Swing trading is a trading technique that predominantly uses technical analysis to find opportunities, though some fundamental analysis can be used to supplement it. Swing traders essentially look for short term gains over a period of days, and at the very most, a few months.
As we’re all aware, market prices never move in a linear fashion. Thus, these minor oscillations are seen as trading opportunities to swing traders. The main thrust is to find the points where the market changes direction and riding those swings briefly. In other words, it’s about finding the short-term legs of longer-term trends.
This is the stand-out difference between swing trading and day trading — that day trading conversely opens and closes multiple positions on a given day. It’s not that anyone trading strategy is the best, but they do tend to benefit certain personalities at certain times better.
Why swing trading may be preferable to day trading
Generally, it’s considered that day trading has more profit potential than swing trading, but it also has more loss potential. Because there is a much higher frequency of trades, the cap on both ends is vast for the strategy overall. Compare this to swing trading, which may only make 6 trades per month as opposed to 6 per day, then you’re exposed less to high losses.
Of course, when the market is steady and you have an appetite for risk (or if you want trading to be your fulltime income), then day trading seems like your best option of the two. But in the current turbulent times of unique circumstances, fewer trades with longer positions may be the right strategy here to offset those brief volatile price changes.
A hugely beneficial reason to swing trade instead of day trade during these difficult times is that you’re less likely to get burnt out. Instead of making numerous difficult calls per day in a market that at times fails to make sense, you’re taking more care with fewer trades.
Lastly, on a more general note, swing trading has become more accessible to the everyday person. It really only requires the conventional trading tools and an internet connection. Compare this to day trading, where you need expensive trading software to ensure trades are done precisely, as well as state-of-the-art stable internet. There’s just simply less time pressure and urgency with swing trading, making it slightly more laid back.
Why Swing trading is smart in turbulent times
Forgetting the comparison with day trading for a minute, we must remember that swing trading still allows you to be in and out quickly. Compare this to buy-and-hold strategies, or large ETF lump sum investments, then you’re able to pick more opportunities with Swing trading. More importantly, you’re not staying in the market for too long, which is the right choice when a recession and crash is expected by many experts.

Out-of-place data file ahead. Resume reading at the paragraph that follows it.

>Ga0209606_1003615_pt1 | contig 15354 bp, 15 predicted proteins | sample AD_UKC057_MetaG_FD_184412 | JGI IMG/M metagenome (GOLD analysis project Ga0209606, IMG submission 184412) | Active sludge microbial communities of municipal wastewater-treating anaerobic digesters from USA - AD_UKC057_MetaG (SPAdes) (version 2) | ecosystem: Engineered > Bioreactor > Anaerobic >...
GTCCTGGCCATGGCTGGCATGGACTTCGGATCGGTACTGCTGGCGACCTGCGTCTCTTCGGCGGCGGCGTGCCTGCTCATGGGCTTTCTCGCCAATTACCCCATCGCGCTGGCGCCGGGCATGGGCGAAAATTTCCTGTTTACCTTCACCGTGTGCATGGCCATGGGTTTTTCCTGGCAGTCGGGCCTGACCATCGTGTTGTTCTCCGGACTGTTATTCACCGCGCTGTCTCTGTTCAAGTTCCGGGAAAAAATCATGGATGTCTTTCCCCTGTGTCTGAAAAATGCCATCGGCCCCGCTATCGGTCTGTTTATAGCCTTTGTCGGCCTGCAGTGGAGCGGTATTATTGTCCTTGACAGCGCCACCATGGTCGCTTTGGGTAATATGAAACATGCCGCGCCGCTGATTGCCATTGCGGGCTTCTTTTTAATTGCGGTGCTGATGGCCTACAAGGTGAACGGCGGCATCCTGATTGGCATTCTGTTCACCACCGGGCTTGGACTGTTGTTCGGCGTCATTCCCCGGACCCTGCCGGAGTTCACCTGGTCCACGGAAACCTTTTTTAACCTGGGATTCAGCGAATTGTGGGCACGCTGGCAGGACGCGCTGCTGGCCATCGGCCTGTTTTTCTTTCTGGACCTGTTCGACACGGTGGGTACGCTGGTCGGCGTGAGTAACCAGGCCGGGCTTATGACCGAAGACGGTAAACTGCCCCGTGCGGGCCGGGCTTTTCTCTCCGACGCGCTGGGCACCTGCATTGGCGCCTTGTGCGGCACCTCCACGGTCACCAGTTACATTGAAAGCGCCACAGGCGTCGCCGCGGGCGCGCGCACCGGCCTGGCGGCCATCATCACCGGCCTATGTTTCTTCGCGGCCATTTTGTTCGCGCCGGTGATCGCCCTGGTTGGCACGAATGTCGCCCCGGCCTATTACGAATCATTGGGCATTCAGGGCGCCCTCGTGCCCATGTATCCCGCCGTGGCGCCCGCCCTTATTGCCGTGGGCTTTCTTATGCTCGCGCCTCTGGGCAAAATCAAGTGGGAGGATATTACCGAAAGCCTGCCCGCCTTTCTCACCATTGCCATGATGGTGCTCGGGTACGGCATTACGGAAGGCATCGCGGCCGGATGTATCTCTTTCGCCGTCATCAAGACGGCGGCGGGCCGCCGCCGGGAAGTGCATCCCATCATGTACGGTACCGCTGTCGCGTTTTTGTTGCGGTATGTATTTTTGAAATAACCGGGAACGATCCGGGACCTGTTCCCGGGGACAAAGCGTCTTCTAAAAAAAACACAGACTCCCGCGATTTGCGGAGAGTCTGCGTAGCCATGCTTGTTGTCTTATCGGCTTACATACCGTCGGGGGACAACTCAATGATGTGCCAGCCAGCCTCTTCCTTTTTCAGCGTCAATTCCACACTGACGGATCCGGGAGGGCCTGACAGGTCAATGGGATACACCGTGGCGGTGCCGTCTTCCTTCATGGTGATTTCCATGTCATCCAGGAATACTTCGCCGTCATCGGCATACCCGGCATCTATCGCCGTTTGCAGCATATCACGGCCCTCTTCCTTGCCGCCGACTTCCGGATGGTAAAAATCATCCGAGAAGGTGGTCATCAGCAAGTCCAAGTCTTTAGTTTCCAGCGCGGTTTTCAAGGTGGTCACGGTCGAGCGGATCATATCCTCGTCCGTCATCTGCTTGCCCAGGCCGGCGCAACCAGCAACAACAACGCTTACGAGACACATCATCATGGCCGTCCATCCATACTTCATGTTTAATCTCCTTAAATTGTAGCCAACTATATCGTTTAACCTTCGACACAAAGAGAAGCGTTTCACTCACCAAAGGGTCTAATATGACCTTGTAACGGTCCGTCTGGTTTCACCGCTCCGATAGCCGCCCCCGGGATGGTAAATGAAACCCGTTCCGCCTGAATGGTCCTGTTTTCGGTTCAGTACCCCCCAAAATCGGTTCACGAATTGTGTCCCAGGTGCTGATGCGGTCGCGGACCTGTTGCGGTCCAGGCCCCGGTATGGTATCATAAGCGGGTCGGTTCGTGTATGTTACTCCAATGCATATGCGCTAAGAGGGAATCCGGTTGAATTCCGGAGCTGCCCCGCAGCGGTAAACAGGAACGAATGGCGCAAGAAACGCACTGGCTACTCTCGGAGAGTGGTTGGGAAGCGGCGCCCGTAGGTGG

This strategy therefore performs quite well regarding diversification, and ties up less capital instead of having to come up with margin for new positions, as trades are done sequentially so the next one can be funded.
Swing trading is quite a technical based trading. This allows you to have clear boundaries and a clear plan. This allows traders to know exactly when a trade isn’t working, and in these times of high volatility, it can prevent large losses.
The risks of swing trading
The biggest downside of swing trading is that, even given a decent percentage of trades won and the average win being twice that of the average loss, it’s still difficult to make a full-time living from swing trading alone. This is, like stated above, down to the fact there are few trades taking place.
Trades under a swing trading strategy take quite a bit of time to scope out. Once a trade is active, you can set a stop loss to limit risk. Whilst this prevents huge losses on a single trade (and stop losses usually are smaller than on long-term trades), you’re now more likely to be stopped out at an unfavourable price.
Whilst day trading may leave you open to higher losses, this is overall. Swing trading, by nature of taking longer to close, leaves you more at risk of larger losses in a single position.
Overall, swing trading is a decent strategy in the current climate, but it may not be the easiest. Even if you are well-versed in technical analysis (and you will need to be), you also get whipsawed quite often with swing trading as the market often doesn’t respect the support or resistance that appeared to show.
Investing in the market instead is certainly safer, but it really depends on your strategy, goals and time-frame. Mutual funds and index trackers are decades-long strategies, for example. Swing trading instead can be a nice way to make some side-income, and the stop-losses make it easy to pull out.